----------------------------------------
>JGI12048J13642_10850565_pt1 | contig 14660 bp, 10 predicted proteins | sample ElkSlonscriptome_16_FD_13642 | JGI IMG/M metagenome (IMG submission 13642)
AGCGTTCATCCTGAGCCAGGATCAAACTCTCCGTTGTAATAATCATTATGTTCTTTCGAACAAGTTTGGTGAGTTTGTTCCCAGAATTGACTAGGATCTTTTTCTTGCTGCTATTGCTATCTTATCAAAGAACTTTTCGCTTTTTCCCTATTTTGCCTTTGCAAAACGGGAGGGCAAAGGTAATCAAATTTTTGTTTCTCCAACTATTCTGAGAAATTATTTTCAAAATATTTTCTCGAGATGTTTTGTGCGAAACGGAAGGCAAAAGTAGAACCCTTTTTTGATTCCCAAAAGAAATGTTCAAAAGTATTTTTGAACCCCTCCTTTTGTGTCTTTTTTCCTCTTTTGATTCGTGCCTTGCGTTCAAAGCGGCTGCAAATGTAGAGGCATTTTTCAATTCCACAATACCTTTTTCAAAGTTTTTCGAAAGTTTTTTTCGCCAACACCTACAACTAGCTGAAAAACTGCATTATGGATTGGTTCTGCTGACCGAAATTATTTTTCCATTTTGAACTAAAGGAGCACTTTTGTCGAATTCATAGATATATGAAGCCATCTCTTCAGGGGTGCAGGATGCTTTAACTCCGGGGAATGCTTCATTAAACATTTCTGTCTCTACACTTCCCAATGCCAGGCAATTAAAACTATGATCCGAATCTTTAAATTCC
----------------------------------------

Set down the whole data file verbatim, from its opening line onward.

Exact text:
>JGI12048J13642_10850565_pt1 | contig 14660 bp, 10 predicted proteins | sample ElkSlonscriptome_16_FD_13642 | JGI IMG/M metagenome (IMG submission 13642)
AGCGTTCATCCTGAGCCAGGATCAAACTCTCCGTTGTAATAATCATTATGTTCTTTCGAACAAGTTTGGTGAGTTTGTTCCCAGAATTGACTAGGATCTTTTTCTTGCTGCTATTGCTATCTTATCAAAGAACTTTTCGCTTTTTCCCTATTTTGCCTTTGCAAAACGGGAGGGCAAAGGTAATCAAATTTTTGTTTCTCCAACTATTCTGAGAAATTATTTTCAAAATATTTTCTCGAGATGTTTTGTGCGAAACGGAAGGCAAAAGTAGAACCCTTTTTTGATTCCCAAAAGAAATGTTCAAAAGTATTTTTGAACCCCTCCTTTTGTGTCTTTTTTCCTCTTTTGATTCGTGCCTTGCGTTCAAAGCGGCTGCAAATGTAGAGGCATTTTTCAATTCCACAATACCTTTTTCAAAGTTTTTCGAAAGTTTTTTTCGCCAACACCTACAACTAGCTGAAAAACTGCATTATGGATTGGTTCTGCTGACCGAAATTATTTTTCCATTTTGAACTAAAGGAGCACTTTTGTCGAATTCATAGATATATGAAGCCATCTCTTCAGGGGTGCAGGATGCTTTAACTCCGGGGAATGCTTCATTAAACATTTCTGTCTCTACACTTCCCAATGCCAGGCAATTAAAACTATGATCCGAATCTTTAAATTCC